is here!

On keeping in touch

| Professor of Computer Science and Engineering
46 years later, Cytron (right) still considers Maxyne Cammack (left) to be his teacher — and friend. (Courtesy of Ron Cytron)

Make for yourself a teacher, and acquire for yourself a friend; judge all people with the scale weighted in their favor. — Pirkei Avot (Ethics of our Ancestors)

I have known the above quote from Jewish writings since I was a teenager, but its meaning has become more clear to me only in recent years. As this semester draws to a close, most students will return in the spring, but some will graduate; still more will leave our campus after spring semester. So, I write about getting and keeping in touch, from the perspective of a student and then a teacher.

I recently attended my high school reunion, which gave me occasion to travel to Dallas, Texas, my hometown. I have made it a practice on most visits to reconnect with teachers I had at Hillcrest High School, the ones who had such an impact on the trajectory of my life. I graduated from Hillcrest High School in 1976, with a love of math that was mostly attributable to Maxyne Cammack, who was my math teacher in 10th and 11th grade. She hailed from the small town of Longview, some 100 miles east of Dallas, graduating from college with studies in chemistry and with no plans of becoming a teacher. She was not happy with lab work, so when she heard of an opening at a school, she began her long career of teaching math, first at lower-grade levels and eventually at my high school, where she taught for 28 years.

My classmates and I remember her for her fierce command of the classroom, for knowing her 23 times tables, and for being able to target the trash can with objects from anywhere in the room. She would be solving a problem on the board, which might culminate in 23×107, and she’d turn to us for the answer. When nobody had the product ready, she’d lament that we didn’t know our 23 times tables, and she would then write the answer immediately on the board.  Many years later, when I asked her how she did that, she told me the problems were the same every year, so after a while she remembered the answers.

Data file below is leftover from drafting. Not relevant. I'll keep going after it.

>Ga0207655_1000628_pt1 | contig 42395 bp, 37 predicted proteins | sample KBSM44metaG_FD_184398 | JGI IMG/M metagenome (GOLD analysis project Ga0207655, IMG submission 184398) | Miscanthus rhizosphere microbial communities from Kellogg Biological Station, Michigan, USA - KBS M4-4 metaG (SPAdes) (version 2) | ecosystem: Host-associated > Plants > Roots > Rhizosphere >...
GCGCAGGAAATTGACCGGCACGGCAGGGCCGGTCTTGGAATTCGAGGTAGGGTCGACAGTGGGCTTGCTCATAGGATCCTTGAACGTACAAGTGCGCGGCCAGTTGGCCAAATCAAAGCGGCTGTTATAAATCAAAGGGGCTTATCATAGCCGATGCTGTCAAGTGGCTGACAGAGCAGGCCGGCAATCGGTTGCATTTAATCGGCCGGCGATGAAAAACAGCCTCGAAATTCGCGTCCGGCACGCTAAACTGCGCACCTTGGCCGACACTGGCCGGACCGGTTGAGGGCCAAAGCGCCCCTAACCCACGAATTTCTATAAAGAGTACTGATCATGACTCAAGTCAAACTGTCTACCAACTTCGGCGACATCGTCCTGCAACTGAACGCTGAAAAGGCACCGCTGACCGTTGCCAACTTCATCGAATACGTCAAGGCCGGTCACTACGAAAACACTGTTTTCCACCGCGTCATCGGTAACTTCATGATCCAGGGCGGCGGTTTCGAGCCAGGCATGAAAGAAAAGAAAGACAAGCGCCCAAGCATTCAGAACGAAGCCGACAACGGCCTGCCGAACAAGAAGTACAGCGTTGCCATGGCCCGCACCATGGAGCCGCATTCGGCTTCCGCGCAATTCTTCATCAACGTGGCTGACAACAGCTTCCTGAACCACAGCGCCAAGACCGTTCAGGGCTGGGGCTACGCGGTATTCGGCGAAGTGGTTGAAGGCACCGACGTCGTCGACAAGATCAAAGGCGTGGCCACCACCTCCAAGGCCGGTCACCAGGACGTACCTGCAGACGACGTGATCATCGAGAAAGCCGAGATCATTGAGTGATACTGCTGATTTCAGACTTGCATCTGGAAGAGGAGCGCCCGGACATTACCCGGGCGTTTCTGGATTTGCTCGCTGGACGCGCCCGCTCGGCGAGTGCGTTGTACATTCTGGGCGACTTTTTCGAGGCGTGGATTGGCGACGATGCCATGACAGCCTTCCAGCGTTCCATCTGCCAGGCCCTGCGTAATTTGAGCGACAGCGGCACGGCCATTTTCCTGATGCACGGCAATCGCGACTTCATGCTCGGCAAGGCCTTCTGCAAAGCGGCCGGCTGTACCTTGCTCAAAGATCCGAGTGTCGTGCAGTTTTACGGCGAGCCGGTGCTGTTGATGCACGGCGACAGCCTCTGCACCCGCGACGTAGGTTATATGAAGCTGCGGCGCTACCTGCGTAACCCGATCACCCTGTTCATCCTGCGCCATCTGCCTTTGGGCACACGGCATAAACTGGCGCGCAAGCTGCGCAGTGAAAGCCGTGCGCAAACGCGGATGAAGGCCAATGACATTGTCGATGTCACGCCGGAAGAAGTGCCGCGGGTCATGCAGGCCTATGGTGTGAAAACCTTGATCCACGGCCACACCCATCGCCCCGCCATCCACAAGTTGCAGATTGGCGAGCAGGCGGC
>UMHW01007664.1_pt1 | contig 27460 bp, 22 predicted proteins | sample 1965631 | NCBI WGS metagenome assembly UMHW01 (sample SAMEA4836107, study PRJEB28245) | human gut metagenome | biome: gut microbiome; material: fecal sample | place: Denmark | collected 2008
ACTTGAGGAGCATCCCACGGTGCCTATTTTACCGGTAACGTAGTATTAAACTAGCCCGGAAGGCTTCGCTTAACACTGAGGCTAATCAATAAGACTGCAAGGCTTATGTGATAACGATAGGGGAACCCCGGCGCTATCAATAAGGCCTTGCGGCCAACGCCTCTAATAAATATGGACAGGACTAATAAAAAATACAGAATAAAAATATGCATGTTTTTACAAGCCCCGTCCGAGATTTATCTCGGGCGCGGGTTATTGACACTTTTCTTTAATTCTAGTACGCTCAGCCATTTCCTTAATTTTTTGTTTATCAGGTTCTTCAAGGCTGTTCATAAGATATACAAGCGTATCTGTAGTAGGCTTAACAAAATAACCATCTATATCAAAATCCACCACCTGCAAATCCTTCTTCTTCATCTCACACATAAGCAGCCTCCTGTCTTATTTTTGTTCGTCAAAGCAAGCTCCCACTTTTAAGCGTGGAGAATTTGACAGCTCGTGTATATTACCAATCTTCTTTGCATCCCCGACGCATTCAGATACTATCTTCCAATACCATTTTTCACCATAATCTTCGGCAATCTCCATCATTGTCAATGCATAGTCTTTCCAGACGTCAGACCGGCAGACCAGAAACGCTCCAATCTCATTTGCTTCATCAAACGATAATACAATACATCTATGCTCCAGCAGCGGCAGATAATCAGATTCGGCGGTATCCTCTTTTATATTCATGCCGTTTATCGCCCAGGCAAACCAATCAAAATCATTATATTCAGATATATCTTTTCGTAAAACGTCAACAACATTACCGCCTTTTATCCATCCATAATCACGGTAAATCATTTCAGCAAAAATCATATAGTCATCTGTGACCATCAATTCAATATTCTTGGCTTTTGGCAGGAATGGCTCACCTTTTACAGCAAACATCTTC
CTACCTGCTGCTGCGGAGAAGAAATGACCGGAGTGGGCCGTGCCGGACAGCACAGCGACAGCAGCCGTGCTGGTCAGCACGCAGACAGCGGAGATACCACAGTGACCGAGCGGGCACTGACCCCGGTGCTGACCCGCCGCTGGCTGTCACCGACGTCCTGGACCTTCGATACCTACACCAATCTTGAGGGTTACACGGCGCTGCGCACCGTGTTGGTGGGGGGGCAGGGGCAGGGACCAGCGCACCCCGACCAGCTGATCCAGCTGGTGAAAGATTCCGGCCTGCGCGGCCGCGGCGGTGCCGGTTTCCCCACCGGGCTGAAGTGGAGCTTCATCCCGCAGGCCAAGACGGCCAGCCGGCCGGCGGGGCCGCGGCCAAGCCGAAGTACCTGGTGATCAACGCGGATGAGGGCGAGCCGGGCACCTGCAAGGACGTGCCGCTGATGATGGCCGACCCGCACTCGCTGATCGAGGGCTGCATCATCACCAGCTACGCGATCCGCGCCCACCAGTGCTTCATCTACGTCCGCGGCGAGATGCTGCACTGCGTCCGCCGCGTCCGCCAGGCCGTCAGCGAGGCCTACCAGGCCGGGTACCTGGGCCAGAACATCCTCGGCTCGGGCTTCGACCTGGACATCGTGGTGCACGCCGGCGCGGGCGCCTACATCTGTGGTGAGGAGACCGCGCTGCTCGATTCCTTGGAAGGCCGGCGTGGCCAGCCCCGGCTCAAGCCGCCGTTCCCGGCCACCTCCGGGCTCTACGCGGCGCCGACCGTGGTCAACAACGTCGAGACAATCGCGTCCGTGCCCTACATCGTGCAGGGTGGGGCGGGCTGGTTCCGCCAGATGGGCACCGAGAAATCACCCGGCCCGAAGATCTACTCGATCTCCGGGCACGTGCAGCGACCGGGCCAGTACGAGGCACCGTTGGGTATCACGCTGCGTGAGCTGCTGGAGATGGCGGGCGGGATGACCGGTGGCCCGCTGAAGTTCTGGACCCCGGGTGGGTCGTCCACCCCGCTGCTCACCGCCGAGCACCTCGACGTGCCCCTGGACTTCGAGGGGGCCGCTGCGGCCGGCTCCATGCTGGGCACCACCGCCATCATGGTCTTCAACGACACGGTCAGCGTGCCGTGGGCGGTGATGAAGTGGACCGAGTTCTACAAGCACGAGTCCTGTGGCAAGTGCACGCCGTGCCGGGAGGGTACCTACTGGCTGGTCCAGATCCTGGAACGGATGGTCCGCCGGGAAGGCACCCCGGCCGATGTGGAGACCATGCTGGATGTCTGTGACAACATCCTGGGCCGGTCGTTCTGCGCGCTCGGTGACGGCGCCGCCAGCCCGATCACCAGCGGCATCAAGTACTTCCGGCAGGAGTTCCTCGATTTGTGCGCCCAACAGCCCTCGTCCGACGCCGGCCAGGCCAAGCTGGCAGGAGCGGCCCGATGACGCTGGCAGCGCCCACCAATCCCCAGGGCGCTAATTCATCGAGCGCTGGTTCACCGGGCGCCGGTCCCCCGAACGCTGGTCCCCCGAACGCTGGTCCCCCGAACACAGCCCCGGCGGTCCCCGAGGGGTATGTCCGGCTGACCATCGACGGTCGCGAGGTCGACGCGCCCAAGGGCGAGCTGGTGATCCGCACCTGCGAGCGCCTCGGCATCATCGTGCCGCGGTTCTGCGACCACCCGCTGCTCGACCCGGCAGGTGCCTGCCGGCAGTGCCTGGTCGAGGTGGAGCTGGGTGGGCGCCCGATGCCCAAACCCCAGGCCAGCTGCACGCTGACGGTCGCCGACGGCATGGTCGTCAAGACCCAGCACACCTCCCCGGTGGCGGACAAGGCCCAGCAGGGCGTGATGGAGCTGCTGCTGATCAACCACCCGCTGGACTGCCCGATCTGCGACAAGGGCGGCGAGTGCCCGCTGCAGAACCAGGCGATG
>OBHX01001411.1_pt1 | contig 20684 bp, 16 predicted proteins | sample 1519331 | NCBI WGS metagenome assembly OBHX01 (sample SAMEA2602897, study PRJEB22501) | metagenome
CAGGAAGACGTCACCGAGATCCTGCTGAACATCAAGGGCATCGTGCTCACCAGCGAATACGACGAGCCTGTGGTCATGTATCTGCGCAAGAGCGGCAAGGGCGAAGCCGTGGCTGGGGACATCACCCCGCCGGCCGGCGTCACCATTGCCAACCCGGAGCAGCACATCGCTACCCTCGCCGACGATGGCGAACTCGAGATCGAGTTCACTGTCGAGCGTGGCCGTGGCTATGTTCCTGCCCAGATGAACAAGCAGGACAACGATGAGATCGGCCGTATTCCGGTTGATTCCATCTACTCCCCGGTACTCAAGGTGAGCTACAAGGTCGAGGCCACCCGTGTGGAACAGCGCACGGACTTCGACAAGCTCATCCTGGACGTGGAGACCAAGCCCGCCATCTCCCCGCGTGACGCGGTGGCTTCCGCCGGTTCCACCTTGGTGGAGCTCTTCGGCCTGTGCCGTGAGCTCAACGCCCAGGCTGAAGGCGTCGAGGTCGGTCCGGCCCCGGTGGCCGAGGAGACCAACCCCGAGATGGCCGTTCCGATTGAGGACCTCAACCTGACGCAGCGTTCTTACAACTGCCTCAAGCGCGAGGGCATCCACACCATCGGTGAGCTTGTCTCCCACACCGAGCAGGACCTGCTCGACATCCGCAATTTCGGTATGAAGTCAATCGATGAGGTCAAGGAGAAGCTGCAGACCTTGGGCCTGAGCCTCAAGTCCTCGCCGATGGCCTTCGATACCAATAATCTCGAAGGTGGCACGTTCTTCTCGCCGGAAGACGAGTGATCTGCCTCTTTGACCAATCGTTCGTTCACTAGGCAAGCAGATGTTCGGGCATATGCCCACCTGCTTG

Let’s return to the opening quote: “Make for yourself a teacher.” It turns out that sitting in a classroom with a person lecturing up front does not make that person your teacher. Only you can bring such a relationship into existence. You make that person your teacher when you are open to learning, willing to struggle with new material and new ways of thinking. The quote continues to say that you level-up the relationship by acquiring that teacher as your friend. I see from my visits to Maxyne Cammack the joy that such visits can bring to a teacher. She has indeed become my friend. At the end of our last visit, I said that her love of math was so great that it inspired me and many others to share in that love.

As a teacher, I appreciate that the highest honor my students have given me is staying in touch. Some visit me when they are in town, and I often see them when in their towns. It would be exhausting and impractical to do this for all teachers and students, but for the ones who become friends, it is a perpetual reminder of the learning we once shared, and I truly enjoy seeing the paths their lives take after graduation.

The final part of the quote has been the most puzzling for me, but here is what I think it means. As a teacher or a student, we should judge each with the scale weighted in the other one’s favor. I assume my students are here to learn and to grow in knowledge, confidence, and achievement. My students have been likewise gracious in assuming that I do what I can to teach them well.

As you think about how you might spend your holiday break, may I suggest that you get in touch with a teacher who made a difference in your life? I predict that such a visit will be unexpectedly rewarding for both you and your teacher.

Sign up for the email edition

Stay up to date with everything happening at Washington University and beyond.

Subscribe